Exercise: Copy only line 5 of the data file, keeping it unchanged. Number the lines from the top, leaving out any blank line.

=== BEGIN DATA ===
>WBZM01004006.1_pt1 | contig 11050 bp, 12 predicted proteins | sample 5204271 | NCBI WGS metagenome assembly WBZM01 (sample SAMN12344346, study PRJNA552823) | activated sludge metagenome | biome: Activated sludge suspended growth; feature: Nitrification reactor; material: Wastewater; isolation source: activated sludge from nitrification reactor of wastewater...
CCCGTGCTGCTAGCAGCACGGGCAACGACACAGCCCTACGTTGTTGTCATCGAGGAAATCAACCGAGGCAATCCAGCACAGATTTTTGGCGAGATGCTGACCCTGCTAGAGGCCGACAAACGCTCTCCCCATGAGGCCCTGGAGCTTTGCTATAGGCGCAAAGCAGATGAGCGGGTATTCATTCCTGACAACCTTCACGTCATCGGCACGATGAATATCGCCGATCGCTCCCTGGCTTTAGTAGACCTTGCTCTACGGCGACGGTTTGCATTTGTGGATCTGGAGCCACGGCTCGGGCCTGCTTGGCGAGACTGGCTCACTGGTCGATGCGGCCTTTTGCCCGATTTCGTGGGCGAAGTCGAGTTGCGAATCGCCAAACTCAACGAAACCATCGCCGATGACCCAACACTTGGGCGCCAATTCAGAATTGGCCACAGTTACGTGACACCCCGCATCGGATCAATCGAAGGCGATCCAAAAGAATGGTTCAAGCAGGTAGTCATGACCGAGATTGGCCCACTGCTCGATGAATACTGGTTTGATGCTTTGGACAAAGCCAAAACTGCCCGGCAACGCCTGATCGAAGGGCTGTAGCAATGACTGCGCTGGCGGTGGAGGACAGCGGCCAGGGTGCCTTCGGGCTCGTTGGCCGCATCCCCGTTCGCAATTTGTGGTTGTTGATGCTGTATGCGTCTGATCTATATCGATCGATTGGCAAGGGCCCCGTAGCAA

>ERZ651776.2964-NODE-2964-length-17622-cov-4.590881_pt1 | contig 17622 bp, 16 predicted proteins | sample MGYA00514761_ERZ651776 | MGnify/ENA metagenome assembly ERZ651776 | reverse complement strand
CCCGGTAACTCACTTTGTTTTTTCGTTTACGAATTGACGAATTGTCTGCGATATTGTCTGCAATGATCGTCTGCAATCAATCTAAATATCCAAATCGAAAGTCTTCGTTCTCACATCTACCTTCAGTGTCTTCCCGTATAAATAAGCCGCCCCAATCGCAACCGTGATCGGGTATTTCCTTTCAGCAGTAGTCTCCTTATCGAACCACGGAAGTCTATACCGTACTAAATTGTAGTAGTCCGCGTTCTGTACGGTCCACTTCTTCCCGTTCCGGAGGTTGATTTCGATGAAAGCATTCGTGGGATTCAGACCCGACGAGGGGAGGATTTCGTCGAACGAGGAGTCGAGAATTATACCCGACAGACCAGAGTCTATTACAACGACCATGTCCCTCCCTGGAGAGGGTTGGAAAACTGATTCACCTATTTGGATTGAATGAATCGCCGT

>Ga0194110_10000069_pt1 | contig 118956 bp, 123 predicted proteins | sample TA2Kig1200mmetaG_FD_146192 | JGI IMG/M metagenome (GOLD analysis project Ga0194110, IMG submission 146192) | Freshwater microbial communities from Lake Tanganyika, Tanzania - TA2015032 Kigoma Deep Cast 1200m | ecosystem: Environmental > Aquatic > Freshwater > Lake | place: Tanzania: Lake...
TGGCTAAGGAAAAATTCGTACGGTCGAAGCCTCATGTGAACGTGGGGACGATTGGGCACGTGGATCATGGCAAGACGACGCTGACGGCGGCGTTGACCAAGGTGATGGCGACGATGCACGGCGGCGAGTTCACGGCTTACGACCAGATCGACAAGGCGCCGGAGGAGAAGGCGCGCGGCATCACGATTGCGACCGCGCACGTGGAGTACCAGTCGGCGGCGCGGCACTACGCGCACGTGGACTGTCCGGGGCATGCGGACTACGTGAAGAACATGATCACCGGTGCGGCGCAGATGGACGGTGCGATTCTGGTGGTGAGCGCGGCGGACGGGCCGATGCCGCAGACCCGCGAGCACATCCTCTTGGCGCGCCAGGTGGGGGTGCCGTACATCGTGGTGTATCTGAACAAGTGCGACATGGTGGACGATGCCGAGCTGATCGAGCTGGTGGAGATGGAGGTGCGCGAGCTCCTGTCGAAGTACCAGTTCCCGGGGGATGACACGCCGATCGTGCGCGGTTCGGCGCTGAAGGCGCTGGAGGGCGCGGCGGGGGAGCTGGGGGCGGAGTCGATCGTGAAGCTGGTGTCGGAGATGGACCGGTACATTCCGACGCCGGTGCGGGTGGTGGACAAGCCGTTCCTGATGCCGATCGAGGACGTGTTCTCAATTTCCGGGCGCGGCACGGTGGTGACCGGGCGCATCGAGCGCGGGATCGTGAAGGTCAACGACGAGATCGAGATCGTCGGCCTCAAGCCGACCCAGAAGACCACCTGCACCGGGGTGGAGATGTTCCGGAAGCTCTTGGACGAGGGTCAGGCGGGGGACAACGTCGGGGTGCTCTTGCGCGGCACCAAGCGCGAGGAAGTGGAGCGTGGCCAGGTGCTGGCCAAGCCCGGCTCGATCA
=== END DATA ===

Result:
>Ga0194110_10000069_pt1 | contig 118956 bp, 123 predicted proteins | sample TA2Kig1200mmetaG_FD_146192 | JGI IMG/M metagenome (GOLD analysis project Ga0194110, IMG submission 146192) | Freshwater microbial communities from Lake Tanganyika, Tanzania - TA2015032 Kigoma Deep Cast 1200m | ecosystem: Environmental > Aquatic > Freshwater > Lake | place: Tanzania: Lake...